For the butterfly genus, see Iolaus (butterfly).
For the place on the List of National Heritage Sites in Jamaica, see Iolaus, Jamaica.
File:Hercules and Iolaus mosaic - Anzio Nymphaeum.jpg

In Greek mythology, Iolaus (in Greek, Ἰόλαος) was a Theban divine hero, son of Iphicles, Heracles's brother, and Automedusa.

He was famed for being Heracles's nephew and for helping with some of his Labors. Through his daughter Leipephilene he was considered to have fathered the mythic and historic line of the kings of Corinth, ending with Telestes.

A species of butterfly has been named after him.

Relationship with HeraclesEdit

As a son of Iphicles, Iolaus was a nephew of Heracles. He often acted as Heracles' charioteer and companion. He was popularly regarded as Heracles's lover, and the shrine to him in Thebes was a place where male couples worshiped and made vows.[1]

The Theban gymnasium was also named after him, and the Iolaeia, an athletic festival consisting of gymnastic and equestrian events, was held yearly in Thebes in his honor.[2] The victors at the Iolaea were crowned with garlands of myrtle.[3]

File:Heracles, Iolaus and Eros - Cista Ficoroni foot.jpg

Iolaus provided essential help to Heracles in his battle against the Hydra, his second labor. Seeing that Heracles was being overwhelmed by the multi-headed monster, who grew two heads in place of each one cut off, Iolaus sprang to help, cauterizing each neck as Heracles beheaded it.

Heracles gave his wife, Megara, age thirty three, to Iolaus, then only sixteen years old[4] – ostensibly because the sight of her reminded him of his murder of their three children. They had a daughter, Leipephilene. He was one of the Heraclidae.[5]

Upon Heracles' death, Iolaus lit the funeral pyre, though according to some mythographers, this was Philoctetes instead.


  • Iolaus was a major character in Renaissance Pictures' Hercules/Xena franchise.
    • Michael Hurst played the character in two TV-Movies (Hercules and the Amazon Women and Hercules in the Maze of the Minotaur) and in Hercules: The Legendary Journeys (appearing as a recurring character in the first two seasons and a main character for the remaining seasons). Iolaus was not Hercules' nephew, but instead his best friend since childhood and his frequent traveling companion. At times, Iolaus felt he was living in Hercules' shadow, but he often proved himself as a hero in his own right. The character was notably killed off several times – only to be eventually revived.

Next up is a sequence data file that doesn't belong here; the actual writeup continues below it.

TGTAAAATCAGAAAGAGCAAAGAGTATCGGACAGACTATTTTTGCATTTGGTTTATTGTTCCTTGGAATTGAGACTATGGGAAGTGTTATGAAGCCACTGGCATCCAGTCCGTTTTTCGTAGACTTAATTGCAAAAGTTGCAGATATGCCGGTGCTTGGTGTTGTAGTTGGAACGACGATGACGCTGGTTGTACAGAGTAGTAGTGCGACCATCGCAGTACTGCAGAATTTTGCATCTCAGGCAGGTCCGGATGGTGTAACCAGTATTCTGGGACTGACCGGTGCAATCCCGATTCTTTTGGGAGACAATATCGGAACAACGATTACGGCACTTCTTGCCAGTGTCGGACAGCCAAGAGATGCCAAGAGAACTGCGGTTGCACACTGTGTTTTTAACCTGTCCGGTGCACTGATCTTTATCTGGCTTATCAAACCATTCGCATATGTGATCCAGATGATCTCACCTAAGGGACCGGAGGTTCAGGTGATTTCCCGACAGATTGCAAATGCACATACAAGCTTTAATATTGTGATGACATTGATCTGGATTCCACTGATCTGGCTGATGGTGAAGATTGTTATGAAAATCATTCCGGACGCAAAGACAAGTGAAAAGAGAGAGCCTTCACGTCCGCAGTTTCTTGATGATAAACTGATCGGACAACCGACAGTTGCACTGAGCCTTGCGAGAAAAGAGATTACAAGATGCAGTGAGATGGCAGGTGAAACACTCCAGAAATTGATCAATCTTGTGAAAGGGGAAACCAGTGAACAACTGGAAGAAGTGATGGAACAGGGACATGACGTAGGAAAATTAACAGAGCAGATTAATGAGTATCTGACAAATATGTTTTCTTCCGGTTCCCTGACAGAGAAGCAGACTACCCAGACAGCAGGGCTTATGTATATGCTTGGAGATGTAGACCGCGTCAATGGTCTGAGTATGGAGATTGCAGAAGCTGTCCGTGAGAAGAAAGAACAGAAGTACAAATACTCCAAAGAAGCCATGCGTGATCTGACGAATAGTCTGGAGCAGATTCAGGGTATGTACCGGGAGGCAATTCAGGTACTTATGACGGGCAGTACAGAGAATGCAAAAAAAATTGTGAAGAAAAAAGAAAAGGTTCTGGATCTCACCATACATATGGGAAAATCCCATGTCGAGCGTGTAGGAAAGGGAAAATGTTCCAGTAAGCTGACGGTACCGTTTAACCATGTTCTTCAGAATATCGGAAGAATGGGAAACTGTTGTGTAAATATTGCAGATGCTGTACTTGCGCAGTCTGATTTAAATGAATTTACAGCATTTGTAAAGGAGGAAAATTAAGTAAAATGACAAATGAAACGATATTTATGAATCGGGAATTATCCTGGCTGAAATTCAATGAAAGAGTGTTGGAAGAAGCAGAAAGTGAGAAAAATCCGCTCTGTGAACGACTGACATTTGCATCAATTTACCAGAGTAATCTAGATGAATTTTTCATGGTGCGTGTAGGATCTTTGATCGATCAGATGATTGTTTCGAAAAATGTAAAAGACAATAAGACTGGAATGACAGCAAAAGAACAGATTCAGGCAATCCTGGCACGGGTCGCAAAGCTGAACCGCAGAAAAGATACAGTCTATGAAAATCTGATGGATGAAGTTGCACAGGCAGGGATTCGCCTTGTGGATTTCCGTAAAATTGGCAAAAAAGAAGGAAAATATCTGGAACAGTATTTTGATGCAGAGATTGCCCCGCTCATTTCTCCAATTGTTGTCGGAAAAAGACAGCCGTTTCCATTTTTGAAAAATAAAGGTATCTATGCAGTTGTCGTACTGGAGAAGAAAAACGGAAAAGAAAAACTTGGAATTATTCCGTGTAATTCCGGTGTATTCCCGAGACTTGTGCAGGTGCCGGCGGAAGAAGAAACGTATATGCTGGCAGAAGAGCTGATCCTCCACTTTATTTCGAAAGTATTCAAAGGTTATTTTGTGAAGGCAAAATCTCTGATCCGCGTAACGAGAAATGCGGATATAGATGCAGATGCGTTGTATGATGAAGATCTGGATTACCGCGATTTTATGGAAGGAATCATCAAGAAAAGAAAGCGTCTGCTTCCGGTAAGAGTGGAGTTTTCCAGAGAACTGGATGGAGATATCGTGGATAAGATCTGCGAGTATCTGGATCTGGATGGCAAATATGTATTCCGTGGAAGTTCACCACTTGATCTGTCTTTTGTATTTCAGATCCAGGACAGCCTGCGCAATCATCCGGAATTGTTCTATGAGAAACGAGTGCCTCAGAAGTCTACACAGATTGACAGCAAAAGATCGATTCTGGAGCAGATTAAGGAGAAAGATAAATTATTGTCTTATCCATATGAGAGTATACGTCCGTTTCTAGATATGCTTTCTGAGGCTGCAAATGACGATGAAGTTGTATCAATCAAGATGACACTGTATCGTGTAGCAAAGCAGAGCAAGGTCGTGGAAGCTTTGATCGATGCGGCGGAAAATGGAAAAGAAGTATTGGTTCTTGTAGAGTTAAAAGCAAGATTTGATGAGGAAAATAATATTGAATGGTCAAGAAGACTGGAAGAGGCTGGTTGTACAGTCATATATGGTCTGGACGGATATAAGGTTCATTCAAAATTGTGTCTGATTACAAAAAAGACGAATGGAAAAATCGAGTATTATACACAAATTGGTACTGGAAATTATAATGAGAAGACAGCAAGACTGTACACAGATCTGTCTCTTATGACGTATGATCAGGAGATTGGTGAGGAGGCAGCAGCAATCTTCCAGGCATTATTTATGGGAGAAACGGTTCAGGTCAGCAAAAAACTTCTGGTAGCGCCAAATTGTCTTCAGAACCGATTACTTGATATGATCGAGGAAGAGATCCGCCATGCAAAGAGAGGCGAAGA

Hurst also played Iolaus 2 (a parallel universe double), who appeared in several episodes. This Iolaus had been a coward and fearfully served as jester to the Sovereign (Hercules' double). Thanks to Hercules, though, he learned self-confidence and became a hero.
    • Hurst also played the character in two guest appearances on Xena: Warrior Princess ("Prometheus" and "The Quest").
    • In the Young Hercules pilot movie and spin-off, Iolaus was a main character played by Dean O'Gorman. (O'Gorman also played the young version of Iolaus in a few HTLJ flashback episodes.)


  1. Crompton, Louis, Homosexuality and Civilization, Cambridge, MA: Harvard University Press, 2003, p. 123
  2. Pindar, Olympian Ode, VIII, 84
  3. Pindar, Isthmian Ode IV.
  4. Plutarch, Moralia "The Dialogue on Love / Erotikos / Amatoria" Loeb edition, V. XII P.339
  5. Ovid Metamorphoses IX, 394.

Template:Commonscatbr:Iolaos bg:Йолай ca:Iolau cs:Ioláos de:Iolaos el:Ιόλαος es:Yolao fr:Iolaos hr:Jolaj it:Iolao lt:Jolajas nl:Iolaus ja:イオラーオス pl:Jolaos pt:Iolau ru:Иолай sq:Jolau sr:Јолај fi:Iolaos sv:Iolaos uk:Іолай

Ad blocker interference detected!

Wikia is a free-to-use site that makes money from advertising. We have a modified experience for viewers using ad blockers

Wikia is not accessible if you’ve made further modifications. Remove the custom ad blocker rule(s) and the page will load as expected.